In fact, declaring the variables at the top forced the author to come up with new variable names. Instead of having two loops iterating using $region, he had to create $region1.

    my $region; my $region1; . . . foreach $region (@region_list) { ... } . . . foreach $region1 (@region_list) { ... }

    would surely be better as

    foreach my $region (@region_list) { ... } . . . foreach my $region (@region_list) { ... }

    Unrelated, the author could have used true constants for the constants, and used an array to store the times. This would have reduced the number of variables and improved readability.

Re: Declaring a Variable [for BEGINNERS]
by merlyn (Sage) on Dec 27, 2006 at 21:18 UTC
    It's been demonstrated repeatedly that you really can't deal with more than 7 (plus or minus 2) things in your active brain at a time. (Unless you're a chess grandmaster, but that's a different story.)

    Given that, you have about 25 things "in play" right after "my @main_subjects". There's really no point in that.

    Instead, as others have said, introduce things as you need them (to give them a meaningful context), but more importantly, also figure out ways to reduce the scope of items, to take them "out of play" as soon as possible.

    For example, presuming you needed that $i just for a loop, declare it as part of the loop. Or if $region is used only for a few steps, either put those steps into a subroutine (so the inputs and outputs are clearly defined), or at least put it into a block:

    { my $region = 1; ... }

    Also, variables with names like "@act_list1" and "$region2" hint to me that they really ought to be part of an array. Almost certainly, you're going to get to see code that does exactly the same thing to @act_list1 and @act_list2. Naming them as separate variables means you'll have to copy some of your code. If they were part of an array, you could just iterate over the array.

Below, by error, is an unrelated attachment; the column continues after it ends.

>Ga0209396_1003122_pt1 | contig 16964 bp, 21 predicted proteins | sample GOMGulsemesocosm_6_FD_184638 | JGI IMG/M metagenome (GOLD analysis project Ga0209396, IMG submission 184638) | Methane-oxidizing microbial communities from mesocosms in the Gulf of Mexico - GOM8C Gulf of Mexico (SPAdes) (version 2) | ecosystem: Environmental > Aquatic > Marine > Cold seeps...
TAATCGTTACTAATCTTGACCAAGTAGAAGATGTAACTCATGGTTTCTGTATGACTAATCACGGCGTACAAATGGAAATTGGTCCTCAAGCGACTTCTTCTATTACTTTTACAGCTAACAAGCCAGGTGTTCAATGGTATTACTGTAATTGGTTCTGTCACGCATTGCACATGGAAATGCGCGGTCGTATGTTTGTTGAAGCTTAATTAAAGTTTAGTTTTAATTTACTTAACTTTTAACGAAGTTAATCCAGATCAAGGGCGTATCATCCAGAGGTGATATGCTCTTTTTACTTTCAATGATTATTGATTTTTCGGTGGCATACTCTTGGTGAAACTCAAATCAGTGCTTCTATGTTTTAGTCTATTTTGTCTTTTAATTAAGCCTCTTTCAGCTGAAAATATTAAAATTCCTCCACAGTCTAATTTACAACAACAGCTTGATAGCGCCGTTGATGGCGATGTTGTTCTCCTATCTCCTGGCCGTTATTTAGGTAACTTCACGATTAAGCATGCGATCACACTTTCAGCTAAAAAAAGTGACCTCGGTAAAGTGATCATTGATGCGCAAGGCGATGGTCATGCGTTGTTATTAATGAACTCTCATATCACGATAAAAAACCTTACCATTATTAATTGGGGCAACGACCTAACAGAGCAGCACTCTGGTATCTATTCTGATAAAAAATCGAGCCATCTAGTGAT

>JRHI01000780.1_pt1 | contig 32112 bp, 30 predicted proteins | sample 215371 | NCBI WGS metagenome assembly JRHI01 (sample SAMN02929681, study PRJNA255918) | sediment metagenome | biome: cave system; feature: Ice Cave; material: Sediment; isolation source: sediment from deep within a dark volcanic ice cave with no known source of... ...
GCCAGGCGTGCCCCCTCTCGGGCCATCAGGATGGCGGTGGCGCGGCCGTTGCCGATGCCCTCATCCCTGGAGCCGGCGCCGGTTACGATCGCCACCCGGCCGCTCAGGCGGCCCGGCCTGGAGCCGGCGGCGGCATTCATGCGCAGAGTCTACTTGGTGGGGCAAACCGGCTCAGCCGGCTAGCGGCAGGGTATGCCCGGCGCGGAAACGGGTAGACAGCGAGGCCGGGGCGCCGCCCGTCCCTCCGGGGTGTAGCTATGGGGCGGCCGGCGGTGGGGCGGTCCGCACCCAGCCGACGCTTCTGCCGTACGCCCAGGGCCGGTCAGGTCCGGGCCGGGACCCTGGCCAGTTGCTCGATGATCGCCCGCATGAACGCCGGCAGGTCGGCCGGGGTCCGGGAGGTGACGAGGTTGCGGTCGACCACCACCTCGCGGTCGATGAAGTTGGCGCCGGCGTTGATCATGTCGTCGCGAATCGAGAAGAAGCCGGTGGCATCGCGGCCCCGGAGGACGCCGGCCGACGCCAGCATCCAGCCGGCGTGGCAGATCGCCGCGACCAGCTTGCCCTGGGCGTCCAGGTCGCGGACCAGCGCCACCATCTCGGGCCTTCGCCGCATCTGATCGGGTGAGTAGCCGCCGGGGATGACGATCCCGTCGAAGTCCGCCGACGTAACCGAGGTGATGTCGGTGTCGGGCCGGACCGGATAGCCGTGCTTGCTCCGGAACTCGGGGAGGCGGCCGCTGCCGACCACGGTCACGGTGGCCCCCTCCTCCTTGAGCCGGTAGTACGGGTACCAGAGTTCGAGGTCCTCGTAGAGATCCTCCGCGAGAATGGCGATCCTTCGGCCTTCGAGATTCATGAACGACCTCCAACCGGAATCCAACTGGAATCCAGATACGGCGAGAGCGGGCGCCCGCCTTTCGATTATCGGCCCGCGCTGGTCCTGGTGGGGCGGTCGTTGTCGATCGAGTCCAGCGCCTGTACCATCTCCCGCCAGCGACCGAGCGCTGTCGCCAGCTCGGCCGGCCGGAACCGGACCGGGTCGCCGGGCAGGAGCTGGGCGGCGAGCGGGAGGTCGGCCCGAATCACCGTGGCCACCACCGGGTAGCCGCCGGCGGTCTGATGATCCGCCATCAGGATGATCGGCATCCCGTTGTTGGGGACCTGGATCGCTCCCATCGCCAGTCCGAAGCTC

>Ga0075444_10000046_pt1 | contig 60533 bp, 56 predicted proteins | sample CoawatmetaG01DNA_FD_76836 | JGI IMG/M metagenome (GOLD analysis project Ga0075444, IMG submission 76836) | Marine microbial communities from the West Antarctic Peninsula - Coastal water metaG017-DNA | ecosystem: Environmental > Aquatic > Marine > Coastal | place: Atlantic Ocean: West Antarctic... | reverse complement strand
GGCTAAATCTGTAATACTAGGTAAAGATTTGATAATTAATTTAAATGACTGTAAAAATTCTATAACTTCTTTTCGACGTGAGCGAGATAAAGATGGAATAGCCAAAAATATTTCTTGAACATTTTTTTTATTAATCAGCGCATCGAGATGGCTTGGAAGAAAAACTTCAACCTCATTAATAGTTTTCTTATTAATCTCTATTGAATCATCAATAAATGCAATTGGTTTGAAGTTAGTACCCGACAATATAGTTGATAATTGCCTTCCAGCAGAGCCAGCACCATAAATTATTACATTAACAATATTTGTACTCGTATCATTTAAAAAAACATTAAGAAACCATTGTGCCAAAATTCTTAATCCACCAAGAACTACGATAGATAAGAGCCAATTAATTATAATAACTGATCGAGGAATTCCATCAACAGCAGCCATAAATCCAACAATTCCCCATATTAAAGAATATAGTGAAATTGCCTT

And finally, there's a school of thought that a variable should be "born meaningful". Having a bunch of declarations at the front means they'll have to have some temporary dummy value in them until the time that their real initial value is computed. What's the point in that?

    Just a few tips there.

Reaped: Re: Declaring a Variable [for BEGINNERS]
by NodeReaper (Curate) on Dec 27, 2006 at 21:19 UTC
Re: Declaring a Variable [for BEGINNERS]
by scooper (Novice) on Dec 28, 2006 at 04:26 UTC
    Always put the for loop iterator variables as 'my' inside the for loop.
    foreach my $region (@regions) { # something happening in the loop }
    If you write
    my $region foreach $region (@regions) { # something happening in the loop }
    Perl silently declares a new lexical variable (also named $region) as the iterator variable. The new $region is scoped to the loop block and hides any variable $region from the outer scope. By explicitly putting the my in the foreach, you're reminding yourself of this behaviour. You're avoiding the misconception that the last value of $region will be available after the for loop (it won't, however you try to scope it). If you want that information you have to save it to an outside variable inside the loop
    my $latest_region; foreach my $region (@regions) { $latest_region = $region; # something happening in the loop last if (some condition); } print "last region considered was $latest_region\n";
    Most of this information lifted from "Non-Lexical Loop Iterators", 'Always declare a for loop iterator variable with my', in "Perl Best Practices", by Damian Conway
Re: Declaring a Variable [for BEGINNERS]
by brusimm (Pilgrim) on Jan 02, 2007 at 16:17 UTC
    Thank you everyone for your insights. There are perspectives here that I had not thought of, or encountered yet, and I appreciate the time & text on the matter & everyone's help.